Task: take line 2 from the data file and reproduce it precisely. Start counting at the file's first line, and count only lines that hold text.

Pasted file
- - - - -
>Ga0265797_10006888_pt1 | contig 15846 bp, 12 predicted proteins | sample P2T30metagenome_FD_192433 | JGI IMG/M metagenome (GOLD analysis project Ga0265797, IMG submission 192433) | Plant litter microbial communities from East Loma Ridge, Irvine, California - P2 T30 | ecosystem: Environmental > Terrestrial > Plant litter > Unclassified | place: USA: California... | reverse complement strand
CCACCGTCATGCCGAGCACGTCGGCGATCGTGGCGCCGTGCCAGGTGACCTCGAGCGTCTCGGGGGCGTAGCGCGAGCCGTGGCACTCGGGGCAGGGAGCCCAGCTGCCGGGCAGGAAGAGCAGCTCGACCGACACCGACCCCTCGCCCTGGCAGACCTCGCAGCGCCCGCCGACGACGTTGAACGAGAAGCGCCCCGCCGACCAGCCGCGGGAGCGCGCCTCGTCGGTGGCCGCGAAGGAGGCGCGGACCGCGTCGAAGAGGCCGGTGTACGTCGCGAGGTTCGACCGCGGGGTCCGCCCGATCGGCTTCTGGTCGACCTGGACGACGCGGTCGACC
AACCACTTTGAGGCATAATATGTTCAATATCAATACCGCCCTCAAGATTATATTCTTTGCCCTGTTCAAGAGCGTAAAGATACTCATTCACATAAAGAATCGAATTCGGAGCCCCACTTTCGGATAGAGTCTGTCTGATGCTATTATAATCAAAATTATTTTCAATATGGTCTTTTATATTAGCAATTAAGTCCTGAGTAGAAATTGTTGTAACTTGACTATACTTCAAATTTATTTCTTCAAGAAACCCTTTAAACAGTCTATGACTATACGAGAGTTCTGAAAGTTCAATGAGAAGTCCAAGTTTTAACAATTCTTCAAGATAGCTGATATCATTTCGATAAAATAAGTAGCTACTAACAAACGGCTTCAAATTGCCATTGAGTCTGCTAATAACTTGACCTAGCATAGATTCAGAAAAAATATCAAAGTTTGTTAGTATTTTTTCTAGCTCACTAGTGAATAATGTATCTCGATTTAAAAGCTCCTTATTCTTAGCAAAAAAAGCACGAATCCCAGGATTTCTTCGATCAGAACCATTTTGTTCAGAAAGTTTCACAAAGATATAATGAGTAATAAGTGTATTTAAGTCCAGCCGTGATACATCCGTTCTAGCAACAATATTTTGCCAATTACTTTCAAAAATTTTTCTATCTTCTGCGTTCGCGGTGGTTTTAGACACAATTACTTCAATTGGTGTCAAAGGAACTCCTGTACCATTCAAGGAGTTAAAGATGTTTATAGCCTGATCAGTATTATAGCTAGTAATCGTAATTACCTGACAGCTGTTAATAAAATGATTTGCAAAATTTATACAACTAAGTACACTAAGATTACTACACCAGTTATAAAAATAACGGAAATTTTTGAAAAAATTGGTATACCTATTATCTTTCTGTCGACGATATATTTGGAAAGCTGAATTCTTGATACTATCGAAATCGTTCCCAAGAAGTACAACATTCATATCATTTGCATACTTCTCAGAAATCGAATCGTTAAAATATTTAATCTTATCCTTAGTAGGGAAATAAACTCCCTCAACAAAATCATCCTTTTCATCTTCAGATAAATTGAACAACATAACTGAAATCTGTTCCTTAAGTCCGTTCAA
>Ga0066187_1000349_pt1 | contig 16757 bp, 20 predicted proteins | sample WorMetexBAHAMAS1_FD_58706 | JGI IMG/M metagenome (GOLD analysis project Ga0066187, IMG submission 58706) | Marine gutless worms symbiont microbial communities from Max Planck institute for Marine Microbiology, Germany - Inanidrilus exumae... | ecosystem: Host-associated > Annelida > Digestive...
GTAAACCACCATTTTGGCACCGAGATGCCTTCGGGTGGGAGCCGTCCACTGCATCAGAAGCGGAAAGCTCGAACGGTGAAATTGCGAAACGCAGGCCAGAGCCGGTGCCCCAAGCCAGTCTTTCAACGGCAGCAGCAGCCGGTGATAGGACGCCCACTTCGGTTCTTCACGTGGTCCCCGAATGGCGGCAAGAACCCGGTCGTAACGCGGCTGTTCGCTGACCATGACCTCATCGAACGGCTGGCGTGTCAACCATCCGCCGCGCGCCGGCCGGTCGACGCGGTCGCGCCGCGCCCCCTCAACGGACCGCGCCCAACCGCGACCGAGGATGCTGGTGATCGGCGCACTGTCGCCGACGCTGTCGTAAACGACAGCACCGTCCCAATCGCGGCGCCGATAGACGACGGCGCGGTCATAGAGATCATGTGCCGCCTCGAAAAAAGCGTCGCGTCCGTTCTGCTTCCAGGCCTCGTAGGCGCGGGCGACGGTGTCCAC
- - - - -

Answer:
CCACCGTCATGCCGAGCACGTCGGCGATCGTGGCGCCGTGCCAGGTGACCTCGAGCGTCTCGGGGGCGTAGCGCGAGCCGTGGCACTCGGGGCAGGGAGCCCAGCTGCCGGGCAGGAAGAGCAGCTCGACCGACACCGACCCCTCGCCCTGGCAGACCTCGCAGCGCCCGCCGACGACGTTGAACGAGAAGCGCCCCGCCGACCAGCCGCGGGAGCGCGCCTCGTCGGTGGCCGCGAAGGAGGCGCGGACCGCGTCGAAGAGGCCGGTGTACGTCGCGAGGTTCGACCGCGGGGTCCGCCCGATCGGCTTCTGGTCGACCTGGACGACGCGGTCGACC